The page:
Tuesday, March 2, 2010

Tone change

I find it remarkable that The Ancient Mariner and Old Man Traveling are published in the same collection. The former shocked the world with its total weirdness, the latter is extraordinarily calm and peaceful. The total reversal of Gothic themes surprised me, since these poems are written at about the same time. Rather than drama and plot driving this scene, the poem is a descriptive passage of a slow, methodical old man. In my mind, the sense of time struck me. Whereas Gothic lit hurled through time and space, this poem simply meanders down the path. Words like subdued, quiet, settled, patience, mild, and peace produce a tranquilizing effect. Even though the old man is going to see his son die, the poem shows no anxiety or urgency that we see in the Gothic poems we have read. The effect is quite profound. In 1815, Wordsworth even removes the only active part of the poem, the last 5 lines about the dying son. This sketch captures a beautiful expression of peace with the universe.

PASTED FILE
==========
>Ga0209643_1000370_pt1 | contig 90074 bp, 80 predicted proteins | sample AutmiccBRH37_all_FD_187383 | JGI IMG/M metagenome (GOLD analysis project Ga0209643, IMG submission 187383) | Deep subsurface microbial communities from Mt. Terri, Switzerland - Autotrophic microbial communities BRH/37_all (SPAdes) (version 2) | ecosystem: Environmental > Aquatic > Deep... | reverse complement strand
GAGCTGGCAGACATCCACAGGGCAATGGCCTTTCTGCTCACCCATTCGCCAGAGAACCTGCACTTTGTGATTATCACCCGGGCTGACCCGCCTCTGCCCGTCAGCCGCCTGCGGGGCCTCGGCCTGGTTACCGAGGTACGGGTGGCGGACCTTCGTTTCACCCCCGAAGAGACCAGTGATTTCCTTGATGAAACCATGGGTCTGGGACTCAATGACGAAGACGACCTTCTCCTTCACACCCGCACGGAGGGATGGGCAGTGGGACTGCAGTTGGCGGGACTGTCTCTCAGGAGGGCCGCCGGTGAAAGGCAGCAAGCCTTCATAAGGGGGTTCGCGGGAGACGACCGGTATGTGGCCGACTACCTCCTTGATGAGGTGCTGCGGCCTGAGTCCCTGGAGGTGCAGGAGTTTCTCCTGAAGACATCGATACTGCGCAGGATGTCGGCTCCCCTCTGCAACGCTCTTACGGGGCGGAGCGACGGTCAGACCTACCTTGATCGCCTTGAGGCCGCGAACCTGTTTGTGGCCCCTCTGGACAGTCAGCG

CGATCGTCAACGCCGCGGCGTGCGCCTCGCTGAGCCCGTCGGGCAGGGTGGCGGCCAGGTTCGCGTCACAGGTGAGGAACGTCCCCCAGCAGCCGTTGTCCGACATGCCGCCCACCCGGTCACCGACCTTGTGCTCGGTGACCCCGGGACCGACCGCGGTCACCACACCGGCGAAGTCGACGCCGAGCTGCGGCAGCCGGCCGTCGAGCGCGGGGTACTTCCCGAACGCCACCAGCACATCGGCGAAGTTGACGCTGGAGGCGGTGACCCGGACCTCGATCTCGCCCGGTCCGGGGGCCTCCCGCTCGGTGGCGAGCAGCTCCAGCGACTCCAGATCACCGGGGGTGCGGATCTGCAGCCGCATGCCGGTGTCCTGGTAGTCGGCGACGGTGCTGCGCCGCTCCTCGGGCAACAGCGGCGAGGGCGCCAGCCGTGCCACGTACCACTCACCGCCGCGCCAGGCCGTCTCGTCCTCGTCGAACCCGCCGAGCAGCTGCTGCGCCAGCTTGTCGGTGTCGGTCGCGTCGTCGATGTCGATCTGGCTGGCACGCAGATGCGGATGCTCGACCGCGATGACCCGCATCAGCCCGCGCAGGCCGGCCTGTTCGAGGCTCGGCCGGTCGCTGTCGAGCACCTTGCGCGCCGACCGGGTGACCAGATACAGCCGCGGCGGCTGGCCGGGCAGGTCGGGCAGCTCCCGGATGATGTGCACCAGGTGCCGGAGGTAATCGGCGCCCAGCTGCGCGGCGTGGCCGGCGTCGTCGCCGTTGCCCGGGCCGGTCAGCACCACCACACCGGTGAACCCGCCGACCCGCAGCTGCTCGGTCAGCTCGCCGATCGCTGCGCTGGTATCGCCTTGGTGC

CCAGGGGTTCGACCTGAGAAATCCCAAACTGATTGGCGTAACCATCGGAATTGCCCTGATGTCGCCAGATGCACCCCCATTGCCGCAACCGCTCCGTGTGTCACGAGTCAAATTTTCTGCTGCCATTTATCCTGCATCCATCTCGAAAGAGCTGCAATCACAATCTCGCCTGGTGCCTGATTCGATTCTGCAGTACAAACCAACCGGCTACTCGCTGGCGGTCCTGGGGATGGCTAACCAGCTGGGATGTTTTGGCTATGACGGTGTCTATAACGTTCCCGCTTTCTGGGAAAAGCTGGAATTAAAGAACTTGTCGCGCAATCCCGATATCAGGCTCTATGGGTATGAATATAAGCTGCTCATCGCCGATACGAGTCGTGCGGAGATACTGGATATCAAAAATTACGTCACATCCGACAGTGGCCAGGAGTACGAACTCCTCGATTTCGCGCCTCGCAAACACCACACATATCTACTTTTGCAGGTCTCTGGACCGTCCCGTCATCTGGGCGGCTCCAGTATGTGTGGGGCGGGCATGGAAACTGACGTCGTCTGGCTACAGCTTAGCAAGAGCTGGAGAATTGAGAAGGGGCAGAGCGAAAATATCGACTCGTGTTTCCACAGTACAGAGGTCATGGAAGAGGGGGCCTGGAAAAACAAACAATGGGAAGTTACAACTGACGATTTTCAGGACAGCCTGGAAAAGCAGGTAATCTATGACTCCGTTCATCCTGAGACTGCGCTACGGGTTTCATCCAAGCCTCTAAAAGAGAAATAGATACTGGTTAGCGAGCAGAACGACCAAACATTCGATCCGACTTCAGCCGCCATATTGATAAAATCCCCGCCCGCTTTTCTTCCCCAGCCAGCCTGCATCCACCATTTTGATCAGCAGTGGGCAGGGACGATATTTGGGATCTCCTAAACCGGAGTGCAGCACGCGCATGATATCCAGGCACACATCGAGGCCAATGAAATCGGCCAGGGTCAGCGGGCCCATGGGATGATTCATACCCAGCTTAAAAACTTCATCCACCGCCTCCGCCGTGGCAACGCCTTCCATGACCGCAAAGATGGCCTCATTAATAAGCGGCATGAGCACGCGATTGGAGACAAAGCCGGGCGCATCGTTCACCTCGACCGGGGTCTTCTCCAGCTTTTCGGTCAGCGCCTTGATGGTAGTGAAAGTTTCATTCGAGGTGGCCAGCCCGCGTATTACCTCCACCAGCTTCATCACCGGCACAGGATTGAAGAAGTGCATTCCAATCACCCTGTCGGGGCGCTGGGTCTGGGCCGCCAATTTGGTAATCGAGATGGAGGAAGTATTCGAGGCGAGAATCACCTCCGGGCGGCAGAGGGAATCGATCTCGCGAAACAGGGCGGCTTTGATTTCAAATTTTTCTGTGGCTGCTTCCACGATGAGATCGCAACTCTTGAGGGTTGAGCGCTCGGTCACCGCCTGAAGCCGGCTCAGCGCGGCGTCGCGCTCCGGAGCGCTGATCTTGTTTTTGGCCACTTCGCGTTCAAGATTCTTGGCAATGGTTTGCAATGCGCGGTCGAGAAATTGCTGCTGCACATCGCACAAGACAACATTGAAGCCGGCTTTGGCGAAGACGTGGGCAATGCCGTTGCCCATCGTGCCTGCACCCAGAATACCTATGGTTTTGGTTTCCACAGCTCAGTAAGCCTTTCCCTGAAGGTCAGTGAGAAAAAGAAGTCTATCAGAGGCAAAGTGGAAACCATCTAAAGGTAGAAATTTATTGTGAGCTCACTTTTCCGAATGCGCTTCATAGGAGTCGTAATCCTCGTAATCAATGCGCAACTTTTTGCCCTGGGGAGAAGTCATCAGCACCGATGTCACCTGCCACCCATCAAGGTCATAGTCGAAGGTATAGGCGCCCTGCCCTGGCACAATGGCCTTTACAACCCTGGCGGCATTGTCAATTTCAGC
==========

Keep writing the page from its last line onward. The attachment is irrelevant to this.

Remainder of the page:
1 comment:

  1. I agree that this is a strange decision on the part of Wordsworth. Perhaps he did it to specifically draw a distinction between himself and other writers (Mariner is by Coleridge). What I think may be a more likely explanation is simply that he included some of the bizarre works in the book to bring attention to the book as a whole and gather attention to his simpler, more calm verse.